Professor Rosemary Luckin from the London Knowledge Lab gave a inaugural lecture at the Institute of Education on the 27th January. After her session, she concluded that there are 3 pairs of key issues and interestingly 3 illusions:

    The Knowledge Illusion.
    The Technology illusion.
    The Institutional illusion.

The challenging of a monolithic instruction has made possible that 21st. century developments in technology and education allow learners to decide how, where and with whom they learn. However, as Bob Harrison points out, "current technology rich learning development models need further work if they are to result in applications that enable learners to take full advantage of this situation."

Now this is true for technology but teachers have to work in the context, too. Here's where sharing and meta cognition are to be inseparable. This is not about them using technology, it’s about sharing. "I’m not saying you have to share to be a great teacher, I’m saying if you do, you are. I challenge anyone to prove me wrong.", writes Dean Shareski in a post titled Teachers Who Share.

Shareski also offers a list of blogs that share something in common, "their classrooms are open to the world." Get to know them:

Carey Pohanka
Chad Brannon
Chris Harbeck
Colleen Glaude
Donna Fry
Eldon Germann
George  Mayo
Jaqlyn Schmitt
Jeff Whipple
Jennifer Clark Evans
Karen Chichestor
Moira Moritz
Anne Smith
Kristen Leclaire
Kelly Hines
Kyle Stevens
Lois Smethurst
Maria Knee
Mavis Hoffman
Matt Montagne
Jessica Lipsky
Debby Cothern & Michelle Ellis
Tracey Ruark and Cathy Daniels
Nellie Duetsch
Sandi Kerney
Seth Dickens
Sheri Edwards
Sophie Rosso
Stephanie Affield
Stephanie Olson
Susan Carter Morgan
Paula White

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Science: American College Freshmen Compared to Their Chinese Counterparts

All time we hear complains about math exercise of knowledge, but few comment on math experiences, or the meanings of symbolism in math. We even were told that U.S. struggling with a shortage of math and science teachers.

But what's happening with all students coming to college and universities. Are they proficient about science and have developed a great ability to reason scientifically?

This question tries to be answered by David Moltz in this article:

    American college freshmen know fewer facts about science than do their Chinese counterparts, according to a new study, but both groups have a comparably poor ability to reason scientifically.

    The original research, published in this week’s issue of Science, suggests that educators in both countries must not simply change what they teach in the classroom but how they teach it if they hope to improve their students’ ability to reason. Lei Bao, the study’s lead author and director of Ohio State University’s Physics Education Research Group, said this runs contrary to the commonly held belief that reasoning skills develop as students are “rigorously taught the facts.”

    The study compiled the test scores of almost 6,000 incoming freshmen majoring in science and engineering — prior to receiving college-level instruction — from four American and three Chinese institutions.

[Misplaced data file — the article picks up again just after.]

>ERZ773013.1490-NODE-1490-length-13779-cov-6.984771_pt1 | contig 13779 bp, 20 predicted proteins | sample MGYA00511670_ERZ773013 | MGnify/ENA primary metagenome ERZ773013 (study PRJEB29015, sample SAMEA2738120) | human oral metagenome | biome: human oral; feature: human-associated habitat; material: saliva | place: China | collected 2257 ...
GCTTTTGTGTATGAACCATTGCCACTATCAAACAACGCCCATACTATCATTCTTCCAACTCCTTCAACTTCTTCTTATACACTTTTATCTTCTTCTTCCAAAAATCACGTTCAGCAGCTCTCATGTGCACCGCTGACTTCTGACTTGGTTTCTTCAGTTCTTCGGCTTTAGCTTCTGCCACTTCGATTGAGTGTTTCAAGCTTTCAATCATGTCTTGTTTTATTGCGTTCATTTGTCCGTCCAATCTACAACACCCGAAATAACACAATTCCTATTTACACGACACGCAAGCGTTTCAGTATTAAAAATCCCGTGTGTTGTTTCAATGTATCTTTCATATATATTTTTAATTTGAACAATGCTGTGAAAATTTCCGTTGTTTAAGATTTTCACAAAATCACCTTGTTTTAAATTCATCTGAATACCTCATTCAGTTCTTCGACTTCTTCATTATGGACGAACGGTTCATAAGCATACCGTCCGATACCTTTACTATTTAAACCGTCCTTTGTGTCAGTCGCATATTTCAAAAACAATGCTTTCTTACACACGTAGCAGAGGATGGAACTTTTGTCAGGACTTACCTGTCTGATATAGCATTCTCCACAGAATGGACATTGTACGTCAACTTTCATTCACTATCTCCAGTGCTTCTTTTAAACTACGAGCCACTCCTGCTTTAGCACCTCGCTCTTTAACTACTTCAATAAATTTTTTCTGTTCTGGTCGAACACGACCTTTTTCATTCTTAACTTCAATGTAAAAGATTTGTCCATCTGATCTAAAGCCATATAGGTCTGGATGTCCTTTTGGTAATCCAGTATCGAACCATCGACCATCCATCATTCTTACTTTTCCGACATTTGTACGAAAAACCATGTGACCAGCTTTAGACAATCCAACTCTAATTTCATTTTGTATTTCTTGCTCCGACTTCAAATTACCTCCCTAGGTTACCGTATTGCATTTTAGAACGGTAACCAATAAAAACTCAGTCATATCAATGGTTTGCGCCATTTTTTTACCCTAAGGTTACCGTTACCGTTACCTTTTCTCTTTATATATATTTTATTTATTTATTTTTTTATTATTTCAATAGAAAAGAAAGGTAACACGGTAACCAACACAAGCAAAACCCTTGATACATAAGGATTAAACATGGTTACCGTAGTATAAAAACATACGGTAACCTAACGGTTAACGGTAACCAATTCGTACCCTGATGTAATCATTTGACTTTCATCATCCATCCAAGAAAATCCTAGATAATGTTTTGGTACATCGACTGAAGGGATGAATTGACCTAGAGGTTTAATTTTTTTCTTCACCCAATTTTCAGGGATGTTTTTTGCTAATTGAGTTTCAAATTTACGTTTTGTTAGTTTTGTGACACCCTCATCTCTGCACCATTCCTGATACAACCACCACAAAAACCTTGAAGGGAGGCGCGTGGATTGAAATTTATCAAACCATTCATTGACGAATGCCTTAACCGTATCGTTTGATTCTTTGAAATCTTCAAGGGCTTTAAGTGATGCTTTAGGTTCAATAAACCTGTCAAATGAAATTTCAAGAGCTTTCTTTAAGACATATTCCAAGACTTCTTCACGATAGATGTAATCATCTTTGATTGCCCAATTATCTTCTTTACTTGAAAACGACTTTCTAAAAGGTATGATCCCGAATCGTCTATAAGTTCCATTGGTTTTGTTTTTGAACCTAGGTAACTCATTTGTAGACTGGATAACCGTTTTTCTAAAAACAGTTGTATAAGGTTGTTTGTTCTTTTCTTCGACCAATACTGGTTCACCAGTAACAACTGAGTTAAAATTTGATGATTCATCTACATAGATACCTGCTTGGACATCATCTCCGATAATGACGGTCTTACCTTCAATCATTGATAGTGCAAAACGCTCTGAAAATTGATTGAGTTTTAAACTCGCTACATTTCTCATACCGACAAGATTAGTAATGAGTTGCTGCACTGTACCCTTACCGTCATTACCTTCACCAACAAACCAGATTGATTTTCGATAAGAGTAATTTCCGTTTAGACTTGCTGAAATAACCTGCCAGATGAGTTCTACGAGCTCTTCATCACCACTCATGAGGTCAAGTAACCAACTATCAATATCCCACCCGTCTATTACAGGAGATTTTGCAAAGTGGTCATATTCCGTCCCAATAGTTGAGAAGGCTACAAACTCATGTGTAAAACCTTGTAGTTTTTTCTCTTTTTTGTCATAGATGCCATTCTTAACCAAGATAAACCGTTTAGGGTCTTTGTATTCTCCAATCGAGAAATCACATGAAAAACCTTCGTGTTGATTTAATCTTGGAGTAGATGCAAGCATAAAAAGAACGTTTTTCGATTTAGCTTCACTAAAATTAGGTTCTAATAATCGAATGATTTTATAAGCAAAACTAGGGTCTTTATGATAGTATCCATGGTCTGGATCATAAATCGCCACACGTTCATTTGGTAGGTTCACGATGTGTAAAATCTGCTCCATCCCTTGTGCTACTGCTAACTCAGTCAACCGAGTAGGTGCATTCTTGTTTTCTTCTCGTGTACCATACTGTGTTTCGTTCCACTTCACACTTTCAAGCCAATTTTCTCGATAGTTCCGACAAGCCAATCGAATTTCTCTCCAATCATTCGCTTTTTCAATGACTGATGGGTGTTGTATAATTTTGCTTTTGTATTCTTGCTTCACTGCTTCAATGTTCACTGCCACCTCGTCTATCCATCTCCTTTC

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Gratitude for Extending Education Conversations

Thanks for linking back to Education & TechIt's ok to follow trends and look for some popularity, without being a famous person. This post was inspired by Lidija Davis and Angela Maiers. Lidjia showed us the 8 Tools to Track Your Footprints on the Web and I was quick to use them, and Angela continues to encourage her readers to follow the conversations with her monthly Reflection and Gratitude.

Without further delay, please allow me to thank the following sites and people who have been kind enough to link to us during these last days:

Albine Cavite of Albine's Corner has included our blog in her blogroll what is deeply appreciated. Please, be informed that there are other blogs that have decided to include Education & Tech in their blogrolls, but this section starts just now. Thanks to all them.

Keith Lyons of Clyde Street wrote a whole paragraph making a round up about our posts and saying that indeed we had a very "busy week!"

Tellio a "journeyman curmudgeon" of Tex2All annotated one of our posts, adding "Dump the classroom model entirely." No need to say more.

Vicki Davis of Cool Cat Teacher also annotated one of our posts. She was grateful that more educators were speaking out about Google Lively!

Joseph of Teach Street in reference to a eduConference we attended together, was so kind as to remember our personal name. Don't miss the next online eduConference on February 8, 1:00pm PST under theme: Turning Teachers into Rockstars!

Jenny Mackness of Jenny Connected integrated into her conversation a reference from Stephen Downes, which in turn was commenting on one of our posts. She as much as we, is thanking to those who have encouraged her to keep blogging.

Claudia Pena a long time fellow blogger picks our top 10 extremely cool psych experiments by Mission to Learn. Delighted.

As we said at the beginning, this is the first time we do this. For other conversations please visit our Delicious or simply hit "search" in the Google page.

This is the time to say thank you again and let you know that links are blood to our body when blogging is the subject!

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Education & Tech News for Educators 02/02/2009

The digital generation gap explained

The report mentions that the Internet has created the greatest generation gap since rock 'n' roll.

Why twitter matters - Timothy DeVries

Twitter is about listening to the voices around us and trying to soak up all of the information you can and learn from the network. You say and contribute enough to never be accused of lurking, but you also know that your value is in putting pieces together, not in being the first to tweet out a story.

Preparing Students for a Future We Can’t Describe

To understand the change that is coming one needs to understand how business addresses societal needs.

Posted from Diigo. The rest of my favorite links are here.